No Building Is An Island

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By Mark Lundegren

DSC_0661-Edit~2The idea that no building is an island may strike you as obvious.

And yet, our modern design and construction practices often treat each building as if it were an island unto itself…with designers, builders, developers, and building owners indifferent to and sometimes even contemptuous of each new projects’ surroundings and history.

It’s not hard to understand why this is the case. In this time of relatively unbridled and unexamined egoism and status-seeking, our norms and incentives encourage the creation of buildings that are different and even contrary to those around them – buildings designed first to produce esteem for their creators, rather than to enhance our naturally interdependent life together.

If Only Life – And Building – Were This Easy!

At the same time, the advance of construction, materials, and design technologies now allows many new building techniques and practices to be pursued. And whether for self-serving or more principled motivations, some of us are driven to use and test these new outer limits of design. But often this is done opportunistically or idealistically, and with little regard for the practical impact of our building experiments.

Seriously, This Seemed Like A Good Idea To Someone!

Along with these important trends of our time, the decline of traditional design standards – and our lack of superseding ideals and principles to serve and advance modern community life – leads to the isolated and disjointed building and inadequate community cohesiveness and focus that we see nearly everywhere in our built environment today.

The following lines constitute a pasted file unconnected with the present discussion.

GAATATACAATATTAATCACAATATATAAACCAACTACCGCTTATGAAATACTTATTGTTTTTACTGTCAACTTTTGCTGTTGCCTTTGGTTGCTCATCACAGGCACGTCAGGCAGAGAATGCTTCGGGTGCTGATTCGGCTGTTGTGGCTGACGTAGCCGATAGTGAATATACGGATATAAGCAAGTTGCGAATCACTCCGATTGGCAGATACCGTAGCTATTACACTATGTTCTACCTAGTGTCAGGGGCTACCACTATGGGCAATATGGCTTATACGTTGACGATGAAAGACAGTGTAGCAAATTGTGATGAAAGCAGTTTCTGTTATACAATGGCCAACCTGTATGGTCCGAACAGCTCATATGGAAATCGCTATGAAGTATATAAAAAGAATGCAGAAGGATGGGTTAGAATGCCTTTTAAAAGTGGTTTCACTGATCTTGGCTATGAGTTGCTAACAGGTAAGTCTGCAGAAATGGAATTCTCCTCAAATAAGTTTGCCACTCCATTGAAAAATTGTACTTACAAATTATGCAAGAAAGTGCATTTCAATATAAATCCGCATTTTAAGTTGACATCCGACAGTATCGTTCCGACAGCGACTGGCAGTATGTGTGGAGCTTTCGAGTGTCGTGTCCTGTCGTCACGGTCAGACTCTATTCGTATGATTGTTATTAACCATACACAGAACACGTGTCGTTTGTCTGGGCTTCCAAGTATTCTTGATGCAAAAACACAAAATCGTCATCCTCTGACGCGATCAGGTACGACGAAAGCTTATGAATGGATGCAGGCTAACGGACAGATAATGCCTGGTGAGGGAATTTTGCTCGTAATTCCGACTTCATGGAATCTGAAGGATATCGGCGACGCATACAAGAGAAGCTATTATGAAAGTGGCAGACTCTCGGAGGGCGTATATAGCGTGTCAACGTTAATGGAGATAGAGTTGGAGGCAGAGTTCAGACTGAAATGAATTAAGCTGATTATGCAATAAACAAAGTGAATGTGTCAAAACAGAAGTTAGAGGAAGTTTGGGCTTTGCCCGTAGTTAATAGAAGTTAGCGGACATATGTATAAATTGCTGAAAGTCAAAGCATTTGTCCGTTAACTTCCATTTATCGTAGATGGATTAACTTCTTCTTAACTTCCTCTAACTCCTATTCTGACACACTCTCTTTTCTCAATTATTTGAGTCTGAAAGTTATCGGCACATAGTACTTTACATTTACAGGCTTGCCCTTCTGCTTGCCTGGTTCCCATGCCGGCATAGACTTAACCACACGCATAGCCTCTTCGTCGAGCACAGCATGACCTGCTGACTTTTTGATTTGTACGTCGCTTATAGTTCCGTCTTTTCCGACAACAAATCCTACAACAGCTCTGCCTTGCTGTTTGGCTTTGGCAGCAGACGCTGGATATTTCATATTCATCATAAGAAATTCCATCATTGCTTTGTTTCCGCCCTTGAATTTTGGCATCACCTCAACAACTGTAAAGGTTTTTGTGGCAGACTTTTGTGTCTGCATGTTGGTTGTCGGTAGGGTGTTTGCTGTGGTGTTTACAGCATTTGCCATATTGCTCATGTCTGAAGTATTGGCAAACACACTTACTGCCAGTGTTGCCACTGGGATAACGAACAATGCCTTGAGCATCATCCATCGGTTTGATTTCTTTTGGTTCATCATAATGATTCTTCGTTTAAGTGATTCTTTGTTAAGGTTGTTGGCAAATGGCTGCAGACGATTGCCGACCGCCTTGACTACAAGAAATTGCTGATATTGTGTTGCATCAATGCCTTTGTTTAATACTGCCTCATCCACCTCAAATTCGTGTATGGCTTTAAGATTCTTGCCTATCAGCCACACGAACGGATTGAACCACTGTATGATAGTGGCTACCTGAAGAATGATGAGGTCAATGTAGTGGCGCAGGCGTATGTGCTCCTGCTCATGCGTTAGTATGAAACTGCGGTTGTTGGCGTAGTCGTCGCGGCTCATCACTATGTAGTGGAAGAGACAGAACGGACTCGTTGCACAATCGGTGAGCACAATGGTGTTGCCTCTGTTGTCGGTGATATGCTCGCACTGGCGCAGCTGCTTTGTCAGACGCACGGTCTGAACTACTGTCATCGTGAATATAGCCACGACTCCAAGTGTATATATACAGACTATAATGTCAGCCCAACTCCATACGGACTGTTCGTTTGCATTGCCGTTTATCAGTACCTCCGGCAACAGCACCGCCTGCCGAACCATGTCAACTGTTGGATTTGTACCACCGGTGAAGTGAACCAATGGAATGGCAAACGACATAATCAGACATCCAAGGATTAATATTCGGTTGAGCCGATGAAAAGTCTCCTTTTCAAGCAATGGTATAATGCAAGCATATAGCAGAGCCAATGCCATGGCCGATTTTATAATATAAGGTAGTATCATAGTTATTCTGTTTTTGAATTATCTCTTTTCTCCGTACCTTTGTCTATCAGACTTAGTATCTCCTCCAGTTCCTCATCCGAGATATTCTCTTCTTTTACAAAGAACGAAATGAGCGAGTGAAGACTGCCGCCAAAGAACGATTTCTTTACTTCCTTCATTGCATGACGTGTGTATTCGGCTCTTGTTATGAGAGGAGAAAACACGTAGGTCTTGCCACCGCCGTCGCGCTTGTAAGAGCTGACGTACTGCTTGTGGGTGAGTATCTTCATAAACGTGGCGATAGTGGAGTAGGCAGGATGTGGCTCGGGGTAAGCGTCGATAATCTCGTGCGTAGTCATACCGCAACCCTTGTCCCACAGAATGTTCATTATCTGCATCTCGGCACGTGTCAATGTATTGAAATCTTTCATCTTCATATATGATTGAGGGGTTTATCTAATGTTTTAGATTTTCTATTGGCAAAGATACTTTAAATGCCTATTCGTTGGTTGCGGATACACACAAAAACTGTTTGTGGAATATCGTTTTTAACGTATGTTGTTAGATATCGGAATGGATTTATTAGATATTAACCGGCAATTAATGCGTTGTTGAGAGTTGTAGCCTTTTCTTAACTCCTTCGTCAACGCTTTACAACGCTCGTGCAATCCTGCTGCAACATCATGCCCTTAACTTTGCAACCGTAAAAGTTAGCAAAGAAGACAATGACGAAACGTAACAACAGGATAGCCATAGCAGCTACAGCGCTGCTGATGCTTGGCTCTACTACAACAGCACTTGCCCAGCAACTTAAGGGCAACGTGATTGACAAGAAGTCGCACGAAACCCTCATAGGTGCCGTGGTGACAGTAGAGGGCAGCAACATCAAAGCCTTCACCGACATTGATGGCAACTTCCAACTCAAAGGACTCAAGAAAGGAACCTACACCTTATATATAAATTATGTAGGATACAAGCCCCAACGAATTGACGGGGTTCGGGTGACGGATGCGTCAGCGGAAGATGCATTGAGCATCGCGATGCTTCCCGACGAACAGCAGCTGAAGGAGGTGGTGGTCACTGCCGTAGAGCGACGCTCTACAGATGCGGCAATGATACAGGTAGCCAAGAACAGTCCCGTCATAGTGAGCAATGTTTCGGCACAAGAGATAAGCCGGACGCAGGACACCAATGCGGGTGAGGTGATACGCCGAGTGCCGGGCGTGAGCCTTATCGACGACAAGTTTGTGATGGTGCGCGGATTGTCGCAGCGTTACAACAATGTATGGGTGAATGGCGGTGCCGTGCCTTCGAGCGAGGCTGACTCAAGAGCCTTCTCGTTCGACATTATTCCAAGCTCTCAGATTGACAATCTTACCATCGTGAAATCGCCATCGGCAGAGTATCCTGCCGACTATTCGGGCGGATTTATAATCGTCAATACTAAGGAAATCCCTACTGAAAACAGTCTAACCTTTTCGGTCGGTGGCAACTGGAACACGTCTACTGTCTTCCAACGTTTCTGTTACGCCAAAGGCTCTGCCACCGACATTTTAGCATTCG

These factors contribute to a dominant “island psychology” as respects design and building (and our behavior more generally). This outlook and its consequences can be seen in the often narrow preoccupations and ambitions of people constructing buildings.

Perhaps The Most Site-Sensitive Building Ever…But A Blank Check Budget 

It can also be seen in the frequent indifference and fecklessness of community leaders, planners, and building departments, when tolerating or enabling obviously poor community design practices. Together, these common features of modern building fail to serve our collective and individual interests for modern life in engaging, lively, and secure communities – life that inevitably requires some amount of wisdom and public-mindedness.

Unrestrained Island Thinking In The Extreme…Do-Over Not So Easy

On this point, it’s worth recalling that in pre-modern life, building and movement were often difficult, and a natural compactness, efficiency, and consistency in our communities resulted from these limitations. This of course is no longer the case, and our new technological power begs us all to exercise new foresight in the way we shape our environment.

Each building inevitably extends in every direction…at least visually and ecologically, and usually sociologically and perhaps spiritually too. Whether we build in urban, suburban, or rural area, we do a disservice to our environment, and circularly encourage further disservice by others, whenever we fail to consider this fact and account for the larger context of our building efforts.

Building With Overall Impact In Mind…Via Community Standards

Where a new and progressive sense of this modern contextualism has been taken seriously, the result has been positive. In future posts, we will examine good (and not-so-good) cases of contextually-sensitive and community-serving building and design, and discuss their reliable causes and prerequisites.

In the meantime, I invite your comments on modern building practices and our needed steps to promote cohesive, uplifting, and sustainable communities.

Mark Lundegren is the founder of ArchaNatura. 

Tell others about ArchaNatura…encourage modern natural design!

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